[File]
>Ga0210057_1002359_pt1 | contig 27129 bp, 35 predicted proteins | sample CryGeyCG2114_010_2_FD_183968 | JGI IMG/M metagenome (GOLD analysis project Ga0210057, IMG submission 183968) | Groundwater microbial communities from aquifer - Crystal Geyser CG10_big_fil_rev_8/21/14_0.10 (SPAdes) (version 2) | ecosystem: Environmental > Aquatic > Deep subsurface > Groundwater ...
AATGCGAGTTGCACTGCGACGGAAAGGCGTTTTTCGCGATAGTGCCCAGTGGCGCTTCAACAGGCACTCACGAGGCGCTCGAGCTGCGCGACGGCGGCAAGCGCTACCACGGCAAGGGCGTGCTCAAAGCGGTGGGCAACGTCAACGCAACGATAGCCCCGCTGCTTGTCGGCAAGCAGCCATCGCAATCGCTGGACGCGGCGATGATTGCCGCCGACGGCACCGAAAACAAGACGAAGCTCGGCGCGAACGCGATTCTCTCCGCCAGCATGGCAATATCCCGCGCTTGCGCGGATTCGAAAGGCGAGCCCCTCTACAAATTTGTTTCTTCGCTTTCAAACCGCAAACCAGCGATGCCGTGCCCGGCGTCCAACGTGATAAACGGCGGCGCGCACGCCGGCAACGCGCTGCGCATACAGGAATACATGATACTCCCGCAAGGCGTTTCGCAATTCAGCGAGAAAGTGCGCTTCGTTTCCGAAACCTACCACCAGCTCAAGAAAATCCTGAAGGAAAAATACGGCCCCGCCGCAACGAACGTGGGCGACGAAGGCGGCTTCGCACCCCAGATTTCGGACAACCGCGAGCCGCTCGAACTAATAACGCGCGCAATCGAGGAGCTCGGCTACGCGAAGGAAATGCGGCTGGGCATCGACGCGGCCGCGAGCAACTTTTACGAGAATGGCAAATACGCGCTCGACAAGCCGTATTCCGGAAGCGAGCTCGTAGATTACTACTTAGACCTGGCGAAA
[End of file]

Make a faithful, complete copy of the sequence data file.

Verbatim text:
>Ga0210057_1002359_pt1 | contig 27129 bp, 35 predicted proteins | sample CryGeyCG2114_010_2_FD_183968 | JGI IMG/M metagenome (GOLD analysis project Ga0210057, IMG submission 183968) | Groundwater microbial communities from aquifer - Crystal Geyser CG10_big_fil_rev_8/21/14_0.10 (SPAdes) (version 2) | ecosystem: Environmental > Aquatic > Deep subsurface > Groundwater ...
AATGCGAGTTGCACTGCGACGGAAAGGCGTTTTTCGCGATAGTGCCCAGTGGCGCTTCAACAGGCACTCACGAGGCGCTCGAGCTGCGCGACGGCGGCAAGCGCTACCACGGCAAGGGCGTGCTCAAAGCGGTGGGCAACGTCAACGCAACGATAGCCCCGCTGCTTGTCGGCAAGCAGCCATCGCAATCGCTGGACGCGGCGATGATTGCCGCCGACGGCACCGAAAACAAGACGAAGCTCGGCGCGAACGCGATTCTCTCCGCCAGCATGGCAATATCCCGCGCTTGCGCGGATTCGAAAGGCGAGCCCCTCTACAAATTTGTTTCTTCGCTTTCAAACCGCAAACCAGCGATGCCGTGCCCGGCGTCCAACGTGATAAACGGCGGCGCGCACGCCGGCAACGCGCTGCGCATACAGGAATACATGATACTCCCGCAAGGCGTTTCGCAATTCAGCGAGAAAGTGCGCTTCGTTTCCGAAACCTACCACCAGCTCAAGAAAATCCTGAAGGAAAAATACGGCCCCGCCGCAACGAACGTGGGCGACGAAGGCGGCTTCGCACCCCAGATTTCGGACAACCGCGAGCCGCTCGAACTAATAACGCGCGCAATCGAGGAGCTCGGCTACGCGAAGGAAATGCGGCTGGGCATCGACGCGGCCGCGAGCAACTTTTACGAGAATGGCAAATACGCGCTCGACAAGCCGTATTCCGGAAGCGAGCTCGTAGATTACTACTTAGACCTGGCGAAA